Balancing Act: Chicago-area police officer launches group to support Black-owned startups: 'I have a duty to do more for my ancestors'

Heidi Stevens, Chicago Tribune on

Published in Business News

CHICAGO -- At 42, Tosha Wilson has her retirement plans mapped out.

An Evanston police officer for the past two decades, Wilson figures she has about five more years on the force. Her cousin Jacqui White is a Highland Park police officer on roughly the same time table.

For the past year and a half, Wilson and White have been researching and planning to open a laundromat and cafe in Evanston's historically Black 5th Ward, not far from where they both grew up. They'll spend their retirements side by side, joining and leading their community in conversations and camaraderie over shared meals and clean clothes.

"We want to make it where we're employing people in Evanston and having different types of get-togethers and literacy programs and community meetings," Wilson said. "You can wash your clothes there, but once you step in further, we want there to be other experiences that you want to have."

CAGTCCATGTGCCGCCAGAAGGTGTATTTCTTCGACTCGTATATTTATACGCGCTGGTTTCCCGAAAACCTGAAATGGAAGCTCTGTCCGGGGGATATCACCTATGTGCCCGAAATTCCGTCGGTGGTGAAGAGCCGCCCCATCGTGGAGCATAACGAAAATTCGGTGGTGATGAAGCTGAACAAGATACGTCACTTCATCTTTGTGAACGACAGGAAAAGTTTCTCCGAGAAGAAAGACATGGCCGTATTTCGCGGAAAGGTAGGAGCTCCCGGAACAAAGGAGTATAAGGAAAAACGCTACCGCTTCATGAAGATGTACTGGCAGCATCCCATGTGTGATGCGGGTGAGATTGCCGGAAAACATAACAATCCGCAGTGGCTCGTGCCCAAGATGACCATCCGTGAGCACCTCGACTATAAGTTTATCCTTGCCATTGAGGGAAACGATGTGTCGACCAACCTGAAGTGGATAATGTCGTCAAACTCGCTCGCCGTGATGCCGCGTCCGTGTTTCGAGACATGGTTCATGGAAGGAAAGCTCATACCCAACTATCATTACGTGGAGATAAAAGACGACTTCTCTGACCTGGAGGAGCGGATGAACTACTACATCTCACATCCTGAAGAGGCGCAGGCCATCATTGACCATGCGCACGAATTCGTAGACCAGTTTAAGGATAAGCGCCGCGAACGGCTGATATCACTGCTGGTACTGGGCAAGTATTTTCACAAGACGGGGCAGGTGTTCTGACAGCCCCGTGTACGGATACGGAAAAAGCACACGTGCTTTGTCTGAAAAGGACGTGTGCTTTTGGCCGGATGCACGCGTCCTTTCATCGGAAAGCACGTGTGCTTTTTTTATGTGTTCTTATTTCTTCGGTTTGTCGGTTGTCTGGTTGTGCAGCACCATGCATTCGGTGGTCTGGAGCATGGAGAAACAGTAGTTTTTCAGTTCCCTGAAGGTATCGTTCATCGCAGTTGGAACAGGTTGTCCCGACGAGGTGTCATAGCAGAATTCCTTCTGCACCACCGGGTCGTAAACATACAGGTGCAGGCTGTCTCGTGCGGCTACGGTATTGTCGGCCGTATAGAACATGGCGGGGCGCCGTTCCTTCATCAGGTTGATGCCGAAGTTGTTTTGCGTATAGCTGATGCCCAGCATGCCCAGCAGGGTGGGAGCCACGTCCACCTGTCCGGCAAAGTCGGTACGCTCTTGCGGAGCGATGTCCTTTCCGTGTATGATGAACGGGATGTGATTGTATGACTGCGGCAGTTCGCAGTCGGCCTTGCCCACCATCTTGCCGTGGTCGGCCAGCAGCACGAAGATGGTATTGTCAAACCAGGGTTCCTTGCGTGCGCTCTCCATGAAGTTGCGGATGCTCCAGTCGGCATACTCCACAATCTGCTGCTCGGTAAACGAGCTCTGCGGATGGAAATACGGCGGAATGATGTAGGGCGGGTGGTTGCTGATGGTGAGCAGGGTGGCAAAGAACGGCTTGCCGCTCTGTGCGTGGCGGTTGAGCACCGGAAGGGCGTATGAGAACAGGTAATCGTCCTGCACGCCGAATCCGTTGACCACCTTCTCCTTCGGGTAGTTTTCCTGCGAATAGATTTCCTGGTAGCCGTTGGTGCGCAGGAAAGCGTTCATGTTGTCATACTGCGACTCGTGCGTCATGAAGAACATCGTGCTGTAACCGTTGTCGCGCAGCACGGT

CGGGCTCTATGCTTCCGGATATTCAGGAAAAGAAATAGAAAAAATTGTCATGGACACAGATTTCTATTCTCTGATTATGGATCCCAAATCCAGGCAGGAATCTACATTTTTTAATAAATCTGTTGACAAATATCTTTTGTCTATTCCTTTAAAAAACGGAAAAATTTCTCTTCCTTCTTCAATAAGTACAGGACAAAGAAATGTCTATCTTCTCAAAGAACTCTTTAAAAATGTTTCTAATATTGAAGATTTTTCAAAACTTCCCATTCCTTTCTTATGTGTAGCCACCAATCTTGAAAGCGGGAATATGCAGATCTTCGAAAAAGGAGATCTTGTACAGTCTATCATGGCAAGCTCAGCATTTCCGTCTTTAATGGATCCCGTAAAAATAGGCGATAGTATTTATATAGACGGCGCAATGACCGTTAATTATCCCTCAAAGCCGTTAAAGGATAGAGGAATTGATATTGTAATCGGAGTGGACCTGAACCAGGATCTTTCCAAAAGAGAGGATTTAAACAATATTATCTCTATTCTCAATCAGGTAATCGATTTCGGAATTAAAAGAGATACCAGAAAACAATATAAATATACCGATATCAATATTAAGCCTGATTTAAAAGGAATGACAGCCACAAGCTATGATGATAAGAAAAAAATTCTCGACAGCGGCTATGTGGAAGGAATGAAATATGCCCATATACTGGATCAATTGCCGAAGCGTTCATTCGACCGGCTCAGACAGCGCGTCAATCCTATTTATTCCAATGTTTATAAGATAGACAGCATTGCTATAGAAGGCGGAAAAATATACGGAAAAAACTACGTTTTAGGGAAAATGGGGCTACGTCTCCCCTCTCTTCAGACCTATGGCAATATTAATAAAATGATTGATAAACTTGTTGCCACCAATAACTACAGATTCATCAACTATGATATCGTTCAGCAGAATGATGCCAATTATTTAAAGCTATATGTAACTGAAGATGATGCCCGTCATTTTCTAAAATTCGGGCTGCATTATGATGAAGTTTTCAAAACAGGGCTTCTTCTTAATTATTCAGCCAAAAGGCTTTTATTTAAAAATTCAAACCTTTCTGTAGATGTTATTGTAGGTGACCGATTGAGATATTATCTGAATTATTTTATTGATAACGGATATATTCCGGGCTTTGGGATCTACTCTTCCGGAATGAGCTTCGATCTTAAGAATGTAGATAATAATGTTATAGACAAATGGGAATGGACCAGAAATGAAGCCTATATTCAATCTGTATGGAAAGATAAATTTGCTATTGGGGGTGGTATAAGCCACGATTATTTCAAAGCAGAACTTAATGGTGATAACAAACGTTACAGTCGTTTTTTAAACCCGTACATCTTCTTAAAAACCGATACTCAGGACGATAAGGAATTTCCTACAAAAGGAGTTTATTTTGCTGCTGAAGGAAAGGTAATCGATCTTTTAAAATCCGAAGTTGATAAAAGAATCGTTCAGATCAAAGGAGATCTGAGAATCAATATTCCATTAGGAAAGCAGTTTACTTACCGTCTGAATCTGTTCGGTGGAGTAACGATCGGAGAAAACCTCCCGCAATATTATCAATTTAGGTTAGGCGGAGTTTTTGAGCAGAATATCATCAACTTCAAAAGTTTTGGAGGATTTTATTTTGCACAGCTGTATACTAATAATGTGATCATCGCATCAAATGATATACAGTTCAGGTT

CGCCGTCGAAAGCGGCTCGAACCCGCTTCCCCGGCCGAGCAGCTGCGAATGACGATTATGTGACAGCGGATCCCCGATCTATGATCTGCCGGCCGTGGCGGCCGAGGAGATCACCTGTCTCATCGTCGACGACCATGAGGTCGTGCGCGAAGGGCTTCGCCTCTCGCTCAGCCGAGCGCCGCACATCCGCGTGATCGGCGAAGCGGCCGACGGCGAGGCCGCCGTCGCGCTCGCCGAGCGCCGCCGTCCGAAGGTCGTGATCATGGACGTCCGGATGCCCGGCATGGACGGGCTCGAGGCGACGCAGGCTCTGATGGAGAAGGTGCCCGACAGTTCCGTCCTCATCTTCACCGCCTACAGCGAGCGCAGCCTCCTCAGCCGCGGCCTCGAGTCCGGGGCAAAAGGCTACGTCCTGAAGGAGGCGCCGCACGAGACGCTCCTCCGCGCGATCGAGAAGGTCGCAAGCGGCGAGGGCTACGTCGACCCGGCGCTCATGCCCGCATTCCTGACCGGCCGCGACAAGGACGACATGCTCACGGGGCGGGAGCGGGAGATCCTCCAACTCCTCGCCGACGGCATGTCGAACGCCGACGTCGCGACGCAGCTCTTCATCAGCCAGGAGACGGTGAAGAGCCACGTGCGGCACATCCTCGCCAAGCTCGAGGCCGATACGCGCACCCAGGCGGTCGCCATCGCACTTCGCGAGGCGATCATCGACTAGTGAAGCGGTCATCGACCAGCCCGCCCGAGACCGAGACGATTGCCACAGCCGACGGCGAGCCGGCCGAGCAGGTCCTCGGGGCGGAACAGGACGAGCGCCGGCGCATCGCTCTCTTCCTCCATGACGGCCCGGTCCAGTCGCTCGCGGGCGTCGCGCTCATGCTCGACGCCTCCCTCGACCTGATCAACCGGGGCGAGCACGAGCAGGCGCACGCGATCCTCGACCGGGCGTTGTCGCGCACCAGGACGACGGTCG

In May 2019, the cousins were turned down for a small-business loan.

"Two professionals with decent jobs (and) good credit scores, and the bank basically told us, 'You don't have enough experience,'" Wilson said. "I just thought, 'How in the world do you beat the red tape to get a dream to unfold?'"


Four months later, Wilson was among a group of Evanston folks -- Black, white, Asian, Latinx, Jewish, Christian, ages 18 to 80 -- who filled two buses and rode together to Montgomery, Alabama, to visit the Legacy Museum: From Enslavement to Mass Incarceration and the National Memorial for Peace and Justice. They called it their "uncomfortable journey."

"You go to the museum and you see all the things Black Americans have gone through for years and generations, and you have a feeling of needing to do more," Wilson said. "I have a duty to do more for my ancestors and for Evanston in general.

"It's easy to go to work every day," she said. "It's easy to get paid every other Friday. But there's something powerful about that perspective that you not only have to push yourself through, you have to push others through. If we're all locked in chains, there's no way I can move if you can't move. Everyone has to move or we can't move together."

The laundromat/cafe will be in service of that duty, Wilson said. But it's still a ways off -- and it's not enough. So last month, on July 20, she launched a Facebook group called Boosting Black Business.


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